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Once I complete my new book, I plan to get on Facebook, CreateSpace, Amazon.com and any other website that will expose my work.
In 1992, I published the Refrigeration License Examination manual, which has become a standard learning tool for Operating Engineers in the industry.
In 1997, I self-published a biography called "The Hector Lavoe Story," a tragic story of Latin America's favorite singer. Then in 1999, I translated my book in Spanish and self-published it as "La Historia Del Cantante, Hector Lavoe." Following these works, I started working with the late Joe Cuba, and completed his biography by 2001. Currently "The Life and Times of the Lengendary Joe Cuba" is completed and available on Smashword.com under biography. These biographies represent an era of music literature that is currently lost between today's Rap and Reggaeton music. My work is fresh, funny and nostalgic.
on March 16, 2011 :
I found this book very entertaining, and an example of a New York City Puerto Rican success story. Everyone of my generation knew someone who grew up in NYC's barrios during the 50's and 60's. For me, what kept me alive, and gave me hope was listening to Latin Music. I was a young kid who loved Latin Music and listened to it every weekend. We listened to Symphony Sid, and Dick "Ricardo" Sugar and would sit in the park, or on our stoops, listening to "our" music. Many of us "Newyoricans" didn't speak Spanish as well as our parents, but we loved the music. Then the Joe Cuba Sextette was hitting the radio waves with "Bang-Bang, El Pito, Sock it to Me, To Be With You", and on and on. At that time, you could call the radio stations and dedicate songs to your sweetheart, your friends, and even yourself. On Bergen Street in Brooklyn, Joe Cuba was "our" star. I had just become a musician at that time playing with local "boogaloo" bands. We all had our styles, but we all envied the sound of the Joe Cuba Sextette. As the years went on, I became a Bass Player of some note, having played with, and recorded with Johnny Colon on his "Merecumbe" album. It was shortly after this that I met Joe and thus began a friendship that lasted over 30 years. During that time, I played with Joe and traveled with him to Colombia, France, Italy, Los Angeles, and even Anchorage, Alaska. We had a hell-of-a-time in all those places. During those trips, I would listen to Joe's accounts of the trials and tribulations of having a "salsa" band and trying to keep it together for all those previous decades. If there was one thing I came away with, it was that Joe "enjoyed" his life! Sure, he had personal and professional problems as all artists did, BUT he never let these problems get him down, or stop him from getting gigs so we could all work. Joe used to call me the "nutty" professor because I was a Professor of Biology at LaGuardiaCC at the same time I was playing with him, but that "craziness" he talked about came from the joy, happiness, and sense of satisfaction I felt knowing we were making a mark in the Latin Music field that was appreciated by all people who loved Latin and Latin-Jazz Music. In conclusion, I just want to say that as a musician, I thank God for my association with Joe Cuba...And as an educator, I think this book will give the reader a sense of WHAT it was like to grow up in "el Barrio" and the kind of problems and stresses that a person could face, BUT more importantly, how ONE man was able to deal with these things, and STILL make a contribution to the Puerto Rican Culture of that time, and STILL have an effect on our culture today...God Bless Joe Cuba....WE MISS YOU!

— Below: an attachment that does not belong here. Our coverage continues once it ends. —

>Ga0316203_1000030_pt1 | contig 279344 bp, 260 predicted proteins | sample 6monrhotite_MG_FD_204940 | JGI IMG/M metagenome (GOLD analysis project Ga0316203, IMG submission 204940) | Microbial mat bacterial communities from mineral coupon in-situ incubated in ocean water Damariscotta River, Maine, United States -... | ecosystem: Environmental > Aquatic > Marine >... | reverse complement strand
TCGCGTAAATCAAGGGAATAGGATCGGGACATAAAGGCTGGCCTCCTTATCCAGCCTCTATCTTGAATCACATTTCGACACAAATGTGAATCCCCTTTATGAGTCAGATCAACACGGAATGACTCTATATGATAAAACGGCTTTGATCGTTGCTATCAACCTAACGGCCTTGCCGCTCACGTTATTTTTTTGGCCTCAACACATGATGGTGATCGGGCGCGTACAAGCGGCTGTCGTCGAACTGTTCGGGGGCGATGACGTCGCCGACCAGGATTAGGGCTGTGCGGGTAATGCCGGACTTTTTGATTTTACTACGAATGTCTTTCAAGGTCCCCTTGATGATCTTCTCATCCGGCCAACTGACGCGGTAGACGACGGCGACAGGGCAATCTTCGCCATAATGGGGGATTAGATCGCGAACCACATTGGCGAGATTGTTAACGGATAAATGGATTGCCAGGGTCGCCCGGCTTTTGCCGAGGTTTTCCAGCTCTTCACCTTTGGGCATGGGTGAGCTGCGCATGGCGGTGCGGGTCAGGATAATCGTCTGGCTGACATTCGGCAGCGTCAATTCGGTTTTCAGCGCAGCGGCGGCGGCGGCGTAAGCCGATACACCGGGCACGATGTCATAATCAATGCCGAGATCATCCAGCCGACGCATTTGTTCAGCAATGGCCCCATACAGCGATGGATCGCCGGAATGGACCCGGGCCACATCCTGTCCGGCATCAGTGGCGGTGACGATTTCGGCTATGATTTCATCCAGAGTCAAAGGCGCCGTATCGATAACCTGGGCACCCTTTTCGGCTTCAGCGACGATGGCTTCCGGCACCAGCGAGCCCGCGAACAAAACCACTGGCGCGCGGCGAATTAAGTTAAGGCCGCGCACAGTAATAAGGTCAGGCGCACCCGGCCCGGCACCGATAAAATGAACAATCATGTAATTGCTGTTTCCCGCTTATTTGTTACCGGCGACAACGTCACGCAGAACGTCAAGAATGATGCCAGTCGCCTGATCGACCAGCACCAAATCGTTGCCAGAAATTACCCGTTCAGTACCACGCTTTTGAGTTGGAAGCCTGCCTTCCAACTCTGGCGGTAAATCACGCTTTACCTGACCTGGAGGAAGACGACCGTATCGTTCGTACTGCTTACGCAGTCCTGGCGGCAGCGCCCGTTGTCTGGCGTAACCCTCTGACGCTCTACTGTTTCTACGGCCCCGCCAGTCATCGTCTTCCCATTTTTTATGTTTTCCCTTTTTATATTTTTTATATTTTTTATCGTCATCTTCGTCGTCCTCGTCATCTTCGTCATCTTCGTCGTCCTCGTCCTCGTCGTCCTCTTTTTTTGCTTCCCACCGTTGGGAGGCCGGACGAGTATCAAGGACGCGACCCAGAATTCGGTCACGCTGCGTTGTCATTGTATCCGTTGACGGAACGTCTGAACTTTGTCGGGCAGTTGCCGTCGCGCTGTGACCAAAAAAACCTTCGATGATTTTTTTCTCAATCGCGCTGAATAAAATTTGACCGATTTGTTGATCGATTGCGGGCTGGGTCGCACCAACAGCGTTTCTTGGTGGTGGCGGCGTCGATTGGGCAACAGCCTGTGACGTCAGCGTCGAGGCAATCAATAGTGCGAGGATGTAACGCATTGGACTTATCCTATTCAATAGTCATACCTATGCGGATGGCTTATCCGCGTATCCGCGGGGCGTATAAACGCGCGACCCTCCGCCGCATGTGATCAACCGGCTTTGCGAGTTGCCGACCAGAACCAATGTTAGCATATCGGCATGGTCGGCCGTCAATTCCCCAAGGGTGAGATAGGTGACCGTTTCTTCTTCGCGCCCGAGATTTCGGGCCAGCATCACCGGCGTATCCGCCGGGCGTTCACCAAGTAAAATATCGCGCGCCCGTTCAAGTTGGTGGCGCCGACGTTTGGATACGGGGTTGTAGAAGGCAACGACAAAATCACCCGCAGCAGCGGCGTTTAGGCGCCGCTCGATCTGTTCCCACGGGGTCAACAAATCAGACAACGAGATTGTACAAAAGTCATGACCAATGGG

With all my love and respect;
Prof. Ronald A.VanCooten B.A.,M.S.
(reviewed 16 days after purchase)
on Feb. 06, 2011 :
The book for the most part was good. It was a little bazaar reading events that I lived through...My two issues with the book are as follows: the original dedication went to Joe Cuba's mom (my grandmother). That was changed after he passed by his second wife, who it is now supposedly dedicated to. My biggest issue though is the decade of the 80's is so out of sequence throughout the entire decade it doesn’t make sense, at least to me. And considering I was with the band that made the Colombia, Panama, Amsterdam and Venezuela trips in the early 80's and late 80's I think I know better. I spent a long time correcting his errors including verifying dates on my passport and sending them to him and yet the writer did not change his errors…very curious and kind of odd. Very vanilla especially if you knew him and the band…
(reviewed 45 days after purchase)